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## Hints

1. Look for short words first; there are only two one-letter words in English, and there are only a handful of two-letter words (brainstorm with your friends -- what are they?). Each word in English must have a vowel in it, so if you can figure out the two-letter words, you will probably have found several vowels!

2. Look for doubled letters. Frequent doubles are the pairs 'ss', 'll', 'oo', 'ee', 'nn', 'pp'. Hardly ever in English do you see 'aa' or 'yy', and 'uu' (unless the message happens to be about vacuums!)

3. A more advanced technique is called frequency analysis, which is used to break ANY simple substitution cipher. To use this, count the occurrences of each of the letters in the ciphertext (e.g., 17 X's, 12B's, 9 C's, 7 P's, etc.). Then look at a standard English frequency table and guess the identity of the letters based on the table. In pretty much any English text, the nine most frequent letters will be E, T, A, I, O, N, S, R, and H, with E leading the pack (usually by a lot).

Along with looking at the frequencies of letters, it is often helpful to consider how letters relate to one another. You can often tell which ones are vowels because vowels are "friendly," that is, most letters appear before and/or after them. Thus, if there is a letter in your ciphertext that appears in pairs with many different letters, it may be a vowel. To find out which one it is, remember that 'a' is almost never doubled, 'e' is incredibly frequent, and 'u' is relatively rare.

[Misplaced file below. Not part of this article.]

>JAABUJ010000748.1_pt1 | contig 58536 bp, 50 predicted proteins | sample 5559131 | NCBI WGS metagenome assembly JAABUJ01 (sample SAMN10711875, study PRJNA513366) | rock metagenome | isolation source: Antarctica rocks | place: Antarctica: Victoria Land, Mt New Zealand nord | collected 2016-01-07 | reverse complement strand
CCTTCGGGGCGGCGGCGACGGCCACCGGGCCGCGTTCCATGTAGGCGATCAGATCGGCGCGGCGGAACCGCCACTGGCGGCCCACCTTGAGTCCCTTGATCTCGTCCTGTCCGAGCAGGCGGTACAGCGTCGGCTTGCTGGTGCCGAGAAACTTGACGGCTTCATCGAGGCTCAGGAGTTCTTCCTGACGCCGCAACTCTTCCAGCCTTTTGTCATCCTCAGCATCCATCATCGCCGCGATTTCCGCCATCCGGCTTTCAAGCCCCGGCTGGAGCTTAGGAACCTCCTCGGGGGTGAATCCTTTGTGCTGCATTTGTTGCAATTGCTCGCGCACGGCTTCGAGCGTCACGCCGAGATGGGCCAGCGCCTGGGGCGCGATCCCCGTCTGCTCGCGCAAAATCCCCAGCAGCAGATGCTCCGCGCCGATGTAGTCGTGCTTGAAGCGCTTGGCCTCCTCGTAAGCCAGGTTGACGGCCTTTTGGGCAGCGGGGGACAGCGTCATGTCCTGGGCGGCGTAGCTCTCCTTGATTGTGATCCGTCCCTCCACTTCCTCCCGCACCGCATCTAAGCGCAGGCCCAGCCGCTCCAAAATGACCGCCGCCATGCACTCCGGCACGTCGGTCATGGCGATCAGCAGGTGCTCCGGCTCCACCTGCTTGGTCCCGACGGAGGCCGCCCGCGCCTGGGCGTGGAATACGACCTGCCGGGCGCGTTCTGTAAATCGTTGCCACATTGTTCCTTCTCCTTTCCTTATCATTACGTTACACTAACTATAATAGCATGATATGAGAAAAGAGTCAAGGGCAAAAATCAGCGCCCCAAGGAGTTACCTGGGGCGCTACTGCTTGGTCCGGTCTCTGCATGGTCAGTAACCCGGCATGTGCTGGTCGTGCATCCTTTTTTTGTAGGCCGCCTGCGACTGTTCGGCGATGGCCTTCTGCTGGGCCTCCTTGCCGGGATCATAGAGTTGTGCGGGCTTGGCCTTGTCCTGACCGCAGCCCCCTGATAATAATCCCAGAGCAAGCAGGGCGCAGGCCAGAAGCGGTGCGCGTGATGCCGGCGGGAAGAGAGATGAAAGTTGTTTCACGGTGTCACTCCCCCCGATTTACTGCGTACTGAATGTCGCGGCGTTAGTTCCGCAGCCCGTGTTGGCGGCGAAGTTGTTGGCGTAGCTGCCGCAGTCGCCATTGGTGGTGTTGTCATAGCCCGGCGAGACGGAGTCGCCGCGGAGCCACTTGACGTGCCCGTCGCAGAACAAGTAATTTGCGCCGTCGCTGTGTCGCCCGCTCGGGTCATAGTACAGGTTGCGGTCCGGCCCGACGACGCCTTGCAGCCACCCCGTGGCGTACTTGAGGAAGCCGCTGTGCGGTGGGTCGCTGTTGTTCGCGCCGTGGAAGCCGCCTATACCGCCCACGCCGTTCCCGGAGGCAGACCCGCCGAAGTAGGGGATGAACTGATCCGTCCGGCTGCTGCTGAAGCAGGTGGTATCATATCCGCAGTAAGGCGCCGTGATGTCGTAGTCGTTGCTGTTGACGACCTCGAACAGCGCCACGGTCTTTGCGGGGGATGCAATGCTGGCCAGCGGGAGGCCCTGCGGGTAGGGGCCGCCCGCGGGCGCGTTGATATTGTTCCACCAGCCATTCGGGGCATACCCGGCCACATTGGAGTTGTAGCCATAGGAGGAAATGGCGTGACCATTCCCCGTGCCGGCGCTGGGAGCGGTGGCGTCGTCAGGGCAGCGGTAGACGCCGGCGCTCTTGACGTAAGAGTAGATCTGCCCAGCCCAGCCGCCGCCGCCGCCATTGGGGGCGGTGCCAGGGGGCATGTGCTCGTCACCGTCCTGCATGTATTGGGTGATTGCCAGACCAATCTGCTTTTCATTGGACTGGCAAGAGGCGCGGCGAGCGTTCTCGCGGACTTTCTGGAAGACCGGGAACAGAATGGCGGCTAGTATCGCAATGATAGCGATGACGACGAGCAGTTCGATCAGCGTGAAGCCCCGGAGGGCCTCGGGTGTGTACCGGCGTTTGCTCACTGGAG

Another helpful trick is to consider digraphs, that is, pairs of letters. The digraphs also follow frequency patterns, so finding out which of your digraphs is most frequent will often reveal information about your ciphertext (see the digraph frequency table). To count the digraphs, it's helpful to make a 26x26 table, with all of the letters labeling each row and column. Then, if you see the pair "VQ", put a hash mark in the space on row "V" column "Q". Obviously, this takes some work, but if you work as a team it can be done quickly!

4. The letter 'q' is unique in English in that it is always only followed by a 'u'. Assuming you have a long enough piece of ciphertext, if you see a letter in your ciphertext that is always only followed by a letter you suspect is a vowel (e.g., if every time you see the letter 'V' in your ciphertext, it is always followed by a 'P', and you already think that 'P' is a vowel, you can guess that 'V'='q' and 'P'='u'.